Stay home as much as possible. Stay safe. Get outside for fresh air and exercise. The government recommendations are important to flattening the curve of COVID-19, but finding the balance between them can be confusing as an individual.
Some countries, like France, have imposed strict limitations on personal movement. Canada has left us with the responsibility to decide for ourselves how we get fresh air and what the limits are on exercise. Canadians cyclists looking to get outside after a long winter on the trainer must now figure out what is healthy and responsible.
This five part COVID-19 ride guide will attempt to give you all the information currently available so you can make an informed decision on the riding during the pandemic.
Canada is a big country, and regulations differ from province to province. This is also a rapidly changing situation. All the information presented is current as of publishing date.
Part 1) Seriously, stop group riding
Part 2) Opinion: For now, I’m happier riding indoors
Part 3) Be Kind: Community and respect in a rapidly changing environment
Part 4) Opinion: Why its ok to ride outside, within limits
Part 5) FAQ for cyclists during COVID-19
by Jeff Wills
As far as I can tell, no one else benefits from me being a cyclist. Until Team Ineos calls me up for the Tour, cycling will be a life-long hobby that I love to do as much as I can, anywhere I can. I ride outside year-round and have never really considered ‘riding’ indoors as actual riding. I love to ride my bike but it’s pretty much just for me.
Not riding bikes outside, I like to think, is for everyone else.
It’s easy to rationalize riding outside during the pandemic while it’s still allowed: I’m so removed from other humans on my local country roads and I truly believe I would never contract COVID-19 riding outside. Cycling is a natural for social distancing. If car traffic is now lighter than usual where you live (not the case where I am), it makes the opportunity to ride even more enjoyable and safer. Add on the benefits of fresh air and exercise for our minds and immune systems and we should all be out there spinning our legs off right now.
But unlike most activities we can currently do, cycling adds more risk of having an accident: Your front wheel washing out on a gravelly corner, screwing up a log over, not noticing a pot hole or rock, tangling with a car, or forgetting how to unclip. Things that we’re all careful about but still happen. Often, these accidents are just funny little memories from a ride but once in a while they turn into something that requires an X-ray or a few stitches. Just like everyone else, I ‘never’ crash but I still have metal plates holding my neck and shoulder together from falling off my bike. I was being careful but accidents do happen.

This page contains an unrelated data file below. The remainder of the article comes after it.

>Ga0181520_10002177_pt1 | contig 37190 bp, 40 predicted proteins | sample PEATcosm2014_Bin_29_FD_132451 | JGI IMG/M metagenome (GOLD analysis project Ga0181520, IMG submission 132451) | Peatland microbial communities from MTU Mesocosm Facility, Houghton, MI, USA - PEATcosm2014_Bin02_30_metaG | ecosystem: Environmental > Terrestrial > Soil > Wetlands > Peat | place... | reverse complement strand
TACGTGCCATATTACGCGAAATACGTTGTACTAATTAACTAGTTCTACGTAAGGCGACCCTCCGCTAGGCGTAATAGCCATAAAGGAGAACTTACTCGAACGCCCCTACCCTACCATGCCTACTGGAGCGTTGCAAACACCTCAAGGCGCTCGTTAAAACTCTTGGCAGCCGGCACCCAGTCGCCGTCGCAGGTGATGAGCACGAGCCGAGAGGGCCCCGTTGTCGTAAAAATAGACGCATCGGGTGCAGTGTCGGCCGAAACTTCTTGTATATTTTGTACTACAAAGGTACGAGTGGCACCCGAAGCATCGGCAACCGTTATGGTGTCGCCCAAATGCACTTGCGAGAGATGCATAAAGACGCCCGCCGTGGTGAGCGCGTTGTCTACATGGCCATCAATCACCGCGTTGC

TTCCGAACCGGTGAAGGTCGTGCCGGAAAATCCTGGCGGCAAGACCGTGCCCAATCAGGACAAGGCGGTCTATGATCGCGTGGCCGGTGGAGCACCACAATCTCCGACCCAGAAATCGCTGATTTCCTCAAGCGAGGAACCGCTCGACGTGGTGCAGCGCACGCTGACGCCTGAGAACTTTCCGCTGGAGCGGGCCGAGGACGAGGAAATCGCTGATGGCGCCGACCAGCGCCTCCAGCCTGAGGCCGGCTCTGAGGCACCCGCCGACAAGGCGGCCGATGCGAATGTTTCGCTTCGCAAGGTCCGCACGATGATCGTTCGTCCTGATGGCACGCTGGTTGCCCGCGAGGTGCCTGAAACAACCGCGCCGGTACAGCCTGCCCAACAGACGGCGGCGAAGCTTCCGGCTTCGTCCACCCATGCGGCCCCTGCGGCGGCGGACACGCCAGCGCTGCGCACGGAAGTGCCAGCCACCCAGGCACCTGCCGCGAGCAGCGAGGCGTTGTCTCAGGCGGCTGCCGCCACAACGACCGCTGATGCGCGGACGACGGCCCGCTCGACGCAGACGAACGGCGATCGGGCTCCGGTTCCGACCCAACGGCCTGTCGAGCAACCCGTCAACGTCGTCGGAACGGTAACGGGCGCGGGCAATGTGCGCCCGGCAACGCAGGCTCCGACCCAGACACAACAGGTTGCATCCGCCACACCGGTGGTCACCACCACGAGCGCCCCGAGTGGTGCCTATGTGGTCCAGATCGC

In a normal world, I’m OK with these risks. Today, risks need to be reconsidered and perspectives adjusted, as there is a far greater knock-on effect with the healthcare system and our personal communities. I will avoid hospitals at all costs. They’re COVID-19 hotspots and even if I don’t contract the virus, I don’t want to be quarantined after I leave. Healthcare resources are limited in this crisis and even if I don’t require an ICU bed, I don’t know if I could look a nurse in the eye wearing a precious mask and say “I fell off my bike”.
If I’m laying on the side of the road, I’m putting the next passerby in a really bad spot. I hope they’d stop, but I understand if they choose to help from a distance.
Like many riders, I could argue that my risk management is overboard. But I have a bigger reason for stopping: I cannot call my family to say I’ve been hurt or that I’m in a hospital. I’ve done that before and it’s not cool. I don’t even need to complete their thought process to know it would end in a meltdown in today’s circumstances. I didn’t know it, but my family was already worrying about me. It was a relief to everyone when I announced no more outdoor rides for now.
Making this decision and committing to it is tough but I wasn’t going to get a reward for sticking it out on my bike anyway. Between daily walks and riding my trainer, I’m covered for fresh air, exercise, and clearing my head. All my spring events and races have been postponed or canceled. It’s just one adjustment in a massive pile of others that we’re all making to get things back on track.
Riding outside would be great but, for now, the sense of relief I feel everyday from taking this extra measure to stay safe is far better.